Across the country, many took the side of the battered princess. “Poor woman,” Jane Austen wrote. “I shall support her as long as I can, because she is a woman and because I hate her Husband.” 

But the blowsy, indiscreet, brave, and talkative Caroline was also the source of much gossip and the victim of many a brutal cartoon. In 1814, she took off, making a spectacle of herself everywhere she went—riding into Jerusalem on a donkey, and taking an Italian lover named Signor Bartolomeo Bergami. According to Hibbert, Lady Bessborough declared herself to be “ashamed … as an Englishwoman” when she saw the Princess of Wales dancing at a ball in Italy. 

“In the room, was a short, very fat elderly woman, with an extremely red face … in a girl’s white frock … quite low (disgustingly so) … very black hair and eyebrows, which gave her a fierce look, and a wreath of light pink roses on her head,” Bessborough told a friend, per Hibbert. “I was staring at her from the oddity of her appearance, when suddenly she nodded and smiled at me, and not recollecting her, I was convinced she was mad, till William Bentinck pushed me and said, ‘Do you not see the Princess of Wales nodding to you?’”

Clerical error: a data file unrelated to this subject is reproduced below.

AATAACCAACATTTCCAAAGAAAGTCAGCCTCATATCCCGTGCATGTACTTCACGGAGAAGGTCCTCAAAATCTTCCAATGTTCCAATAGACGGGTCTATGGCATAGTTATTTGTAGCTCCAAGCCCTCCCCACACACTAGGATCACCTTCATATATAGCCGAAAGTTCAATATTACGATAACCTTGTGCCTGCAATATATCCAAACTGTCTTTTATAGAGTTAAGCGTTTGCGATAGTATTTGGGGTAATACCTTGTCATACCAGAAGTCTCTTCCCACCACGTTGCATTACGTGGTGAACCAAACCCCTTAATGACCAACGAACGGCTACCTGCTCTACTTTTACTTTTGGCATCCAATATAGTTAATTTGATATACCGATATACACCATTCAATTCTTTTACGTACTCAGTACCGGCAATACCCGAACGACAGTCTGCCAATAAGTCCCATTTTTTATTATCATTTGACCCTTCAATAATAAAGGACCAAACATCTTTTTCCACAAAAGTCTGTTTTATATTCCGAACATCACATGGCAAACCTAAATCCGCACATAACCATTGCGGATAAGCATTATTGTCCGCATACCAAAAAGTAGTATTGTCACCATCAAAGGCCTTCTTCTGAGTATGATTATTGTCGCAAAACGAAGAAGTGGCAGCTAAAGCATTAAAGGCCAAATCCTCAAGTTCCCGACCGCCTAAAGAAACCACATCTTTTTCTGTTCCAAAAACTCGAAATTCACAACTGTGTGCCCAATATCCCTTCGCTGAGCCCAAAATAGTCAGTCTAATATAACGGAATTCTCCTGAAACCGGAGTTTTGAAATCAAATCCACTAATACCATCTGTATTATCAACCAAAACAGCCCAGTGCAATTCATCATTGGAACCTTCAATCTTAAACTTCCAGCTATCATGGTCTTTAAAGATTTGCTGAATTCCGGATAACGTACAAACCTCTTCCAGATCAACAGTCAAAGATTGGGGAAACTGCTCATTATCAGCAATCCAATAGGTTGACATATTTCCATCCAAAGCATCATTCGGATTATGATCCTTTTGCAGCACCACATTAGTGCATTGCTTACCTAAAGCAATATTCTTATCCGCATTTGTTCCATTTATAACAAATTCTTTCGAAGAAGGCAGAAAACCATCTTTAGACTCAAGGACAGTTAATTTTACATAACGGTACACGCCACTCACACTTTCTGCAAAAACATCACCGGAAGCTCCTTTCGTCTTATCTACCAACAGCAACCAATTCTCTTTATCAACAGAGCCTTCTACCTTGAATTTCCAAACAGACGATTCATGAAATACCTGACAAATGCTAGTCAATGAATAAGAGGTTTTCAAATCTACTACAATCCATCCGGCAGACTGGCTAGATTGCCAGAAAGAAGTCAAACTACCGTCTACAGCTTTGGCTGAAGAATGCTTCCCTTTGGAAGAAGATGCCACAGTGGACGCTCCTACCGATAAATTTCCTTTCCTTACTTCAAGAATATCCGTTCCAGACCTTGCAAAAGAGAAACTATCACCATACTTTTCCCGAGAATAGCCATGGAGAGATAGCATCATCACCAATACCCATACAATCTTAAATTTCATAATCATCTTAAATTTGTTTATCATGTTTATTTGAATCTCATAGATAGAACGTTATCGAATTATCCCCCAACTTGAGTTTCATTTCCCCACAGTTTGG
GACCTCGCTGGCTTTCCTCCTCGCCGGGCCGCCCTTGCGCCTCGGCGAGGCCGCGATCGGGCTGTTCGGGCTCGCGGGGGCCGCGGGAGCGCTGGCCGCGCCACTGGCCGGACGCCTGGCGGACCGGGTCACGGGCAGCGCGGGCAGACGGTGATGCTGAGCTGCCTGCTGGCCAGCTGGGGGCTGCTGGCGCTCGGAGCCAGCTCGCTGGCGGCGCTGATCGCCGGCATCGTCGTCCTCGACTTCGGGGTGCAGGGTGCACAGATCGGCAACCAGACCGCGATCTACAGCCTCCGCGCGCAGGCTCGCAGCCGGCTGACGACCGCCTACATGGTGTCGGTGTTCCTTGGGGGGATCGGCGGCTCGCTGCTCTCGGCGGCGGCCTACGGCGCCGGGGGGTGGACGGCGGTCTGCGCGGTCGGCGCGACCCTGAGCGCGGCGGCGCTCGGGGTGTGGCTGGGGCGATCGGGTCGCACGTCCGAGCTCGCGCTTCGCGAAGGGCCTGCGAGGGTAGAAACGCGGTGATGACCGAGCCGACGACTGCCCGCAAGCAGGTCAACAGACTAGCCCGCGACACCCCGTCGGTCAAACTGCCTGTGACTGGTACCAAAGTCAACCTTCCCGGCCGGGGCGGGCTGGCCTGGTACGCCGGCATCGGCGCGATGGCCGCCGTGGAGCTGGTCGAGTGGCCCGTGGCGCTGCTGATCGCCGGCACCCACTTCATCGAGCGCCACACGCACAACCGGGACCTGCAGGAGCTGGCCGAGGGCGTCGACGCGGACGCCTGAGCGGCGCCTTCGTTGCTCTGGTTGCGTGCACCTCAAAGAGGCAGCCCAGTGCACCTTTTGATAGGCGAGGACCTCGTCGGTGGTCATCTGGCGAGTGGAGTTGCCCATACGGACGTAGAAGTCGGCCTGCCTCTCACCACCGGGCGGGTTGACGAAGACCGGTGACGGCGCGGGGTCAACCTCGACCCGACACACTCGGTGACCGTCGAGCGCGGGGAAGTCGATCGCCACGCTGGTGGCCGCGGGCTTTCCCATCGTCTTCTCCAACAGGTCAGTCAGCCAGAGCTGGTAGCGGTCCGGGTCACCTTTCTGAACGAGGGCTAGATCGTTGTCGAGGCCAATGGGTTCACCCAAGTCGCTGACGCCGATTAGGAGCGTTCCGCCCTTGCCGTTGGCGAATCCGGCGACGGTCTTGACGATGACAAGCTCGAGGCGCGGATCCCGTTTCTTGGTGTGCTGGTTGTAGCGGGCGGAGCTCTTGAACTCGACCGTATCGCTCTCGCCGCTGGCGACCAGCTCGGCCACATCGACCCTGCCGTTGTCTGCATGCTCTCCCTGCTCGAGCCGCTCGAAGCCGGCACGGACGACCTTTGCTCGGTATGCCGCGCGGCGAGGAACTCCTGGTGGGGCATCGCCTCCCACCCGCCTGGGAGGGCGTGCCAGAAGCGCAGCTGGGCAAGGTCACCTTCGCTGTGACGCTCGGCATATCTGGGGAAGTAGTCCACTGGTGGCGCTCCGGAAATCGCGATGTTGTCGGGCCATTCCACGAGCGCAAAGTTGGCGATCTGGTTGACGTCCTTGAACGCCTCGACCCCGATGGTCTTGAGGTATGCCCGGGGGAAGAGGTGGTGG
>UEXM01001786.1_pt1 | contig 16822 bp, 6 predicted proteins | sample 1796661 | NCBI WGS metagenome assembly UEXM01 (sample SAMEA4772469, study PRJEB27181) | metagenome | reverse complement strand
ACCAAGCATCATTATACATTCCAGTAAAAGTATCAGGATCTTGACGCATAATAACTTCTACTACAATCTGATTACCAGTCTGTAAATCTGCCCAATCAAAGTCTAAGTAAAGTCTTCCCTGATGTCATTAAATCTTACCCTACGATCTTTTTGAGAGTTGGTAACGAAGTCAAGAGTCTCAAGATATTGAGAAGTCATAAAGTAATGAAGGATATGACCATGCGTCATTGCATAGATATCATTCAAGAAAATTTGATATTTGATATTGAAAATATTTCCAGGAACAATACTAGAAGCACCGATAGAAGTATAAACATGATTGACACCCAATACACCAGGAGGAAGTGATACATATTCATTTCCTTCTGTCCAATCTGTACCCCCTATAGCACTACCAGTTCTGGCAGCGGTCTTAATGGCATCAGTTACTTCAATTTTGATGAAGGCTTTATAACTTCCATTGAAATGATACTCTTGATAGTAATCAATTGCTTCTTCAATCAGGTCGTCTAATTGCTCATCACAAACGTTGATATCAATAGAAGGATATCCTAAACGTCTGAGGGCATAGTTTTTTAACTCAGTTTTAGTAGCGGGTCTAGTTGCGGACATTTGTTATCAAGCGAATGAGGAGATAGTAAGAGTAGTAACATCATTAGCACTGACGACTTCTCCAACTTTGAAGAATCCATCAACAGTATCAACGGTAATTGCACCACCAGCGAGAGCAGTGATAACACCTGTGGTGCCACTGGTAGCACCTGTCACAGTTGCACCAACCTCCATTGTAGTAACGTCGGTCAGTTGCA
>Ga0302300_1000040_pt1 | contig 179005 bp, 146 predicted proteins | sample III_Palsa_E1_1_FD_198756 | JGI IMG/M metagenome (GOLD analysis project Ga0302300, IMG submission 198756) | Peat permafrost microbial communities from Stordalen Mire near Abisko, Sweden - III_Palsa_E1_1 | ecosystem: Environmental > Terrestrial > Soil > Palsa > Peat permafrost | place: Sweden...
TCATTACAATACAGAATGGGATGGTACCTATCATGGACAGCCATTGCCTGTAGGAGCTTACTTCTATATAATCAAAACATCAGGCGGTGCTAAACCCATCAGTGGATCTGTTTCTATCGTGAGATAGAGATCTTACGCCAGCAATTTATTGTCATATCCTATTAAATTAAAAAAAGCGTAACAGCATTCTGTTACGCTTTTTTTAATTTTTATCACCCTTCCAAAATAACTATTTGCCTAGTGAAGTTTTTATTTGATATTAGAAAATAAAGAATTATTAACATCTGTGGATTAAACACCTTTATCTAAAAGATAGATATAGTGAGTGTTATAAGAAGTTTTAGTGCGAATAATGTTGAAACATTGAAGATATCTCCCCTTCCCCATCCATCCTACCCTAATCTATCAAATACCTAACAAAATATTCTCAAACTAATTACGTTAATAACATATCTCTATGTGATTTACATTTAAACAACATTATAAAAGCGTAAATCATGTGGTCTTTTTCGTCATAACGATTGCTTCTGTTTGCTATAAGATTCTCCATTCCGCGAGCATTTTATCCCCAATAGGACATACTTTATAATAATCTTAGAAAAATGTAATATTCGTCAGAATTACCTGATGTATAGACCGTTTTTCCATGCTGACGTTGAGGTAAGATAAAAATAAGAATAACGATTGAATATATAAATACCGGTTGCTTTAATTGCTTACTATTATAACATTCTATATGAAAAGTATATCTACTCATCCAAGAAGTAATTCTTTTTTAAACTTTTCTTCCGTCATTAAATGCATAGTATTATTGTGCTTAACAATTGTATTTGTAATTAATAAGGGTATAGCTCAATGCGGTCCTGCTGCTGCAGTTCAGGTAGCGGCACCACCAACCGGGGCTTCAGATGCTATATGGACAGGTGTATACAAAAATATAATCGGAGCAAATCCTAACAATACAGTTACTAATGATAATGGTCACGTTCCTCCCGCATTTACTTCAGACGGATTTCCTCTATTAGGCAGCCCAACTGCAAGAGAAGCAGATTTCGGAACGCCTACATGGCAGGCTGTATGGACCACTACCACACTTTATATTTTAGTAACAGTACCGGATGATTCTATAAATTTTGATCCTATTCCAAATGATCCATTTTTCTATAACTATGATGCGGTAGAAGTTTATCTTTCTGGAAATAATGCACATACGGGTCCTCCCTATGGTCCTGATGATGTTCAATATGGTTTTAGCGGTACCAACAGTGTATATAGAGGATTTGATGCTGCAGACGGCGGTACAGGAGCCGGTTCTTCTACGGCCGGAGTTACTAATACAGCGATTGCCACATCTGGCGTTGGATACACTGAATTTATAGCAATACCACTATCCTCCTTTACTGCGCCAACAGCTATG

In retaliation, the furious regent sent spies to collect information on his wife’s European exploits. After their daughter Princess Charlotte died during childbirth in 1817, it seemed all ties between the two were severed.

But when the regent’s long-suffering father finally died in 1820, Caroline decided to return to England and claim what was rightfully hers. Her furious estranged husband and his political cronies mounted a “Bill of Pains and Penalties” in the House of Lords, accusing her of infidelity with Bergami and seeking to “deprive her Majesty Caroline Amelia Elizabeth of the title, prerogatives, rights, privileges, and exemptions of queen consort of this realm, and to dissolve the marriage between his majesty and the said (Queen).”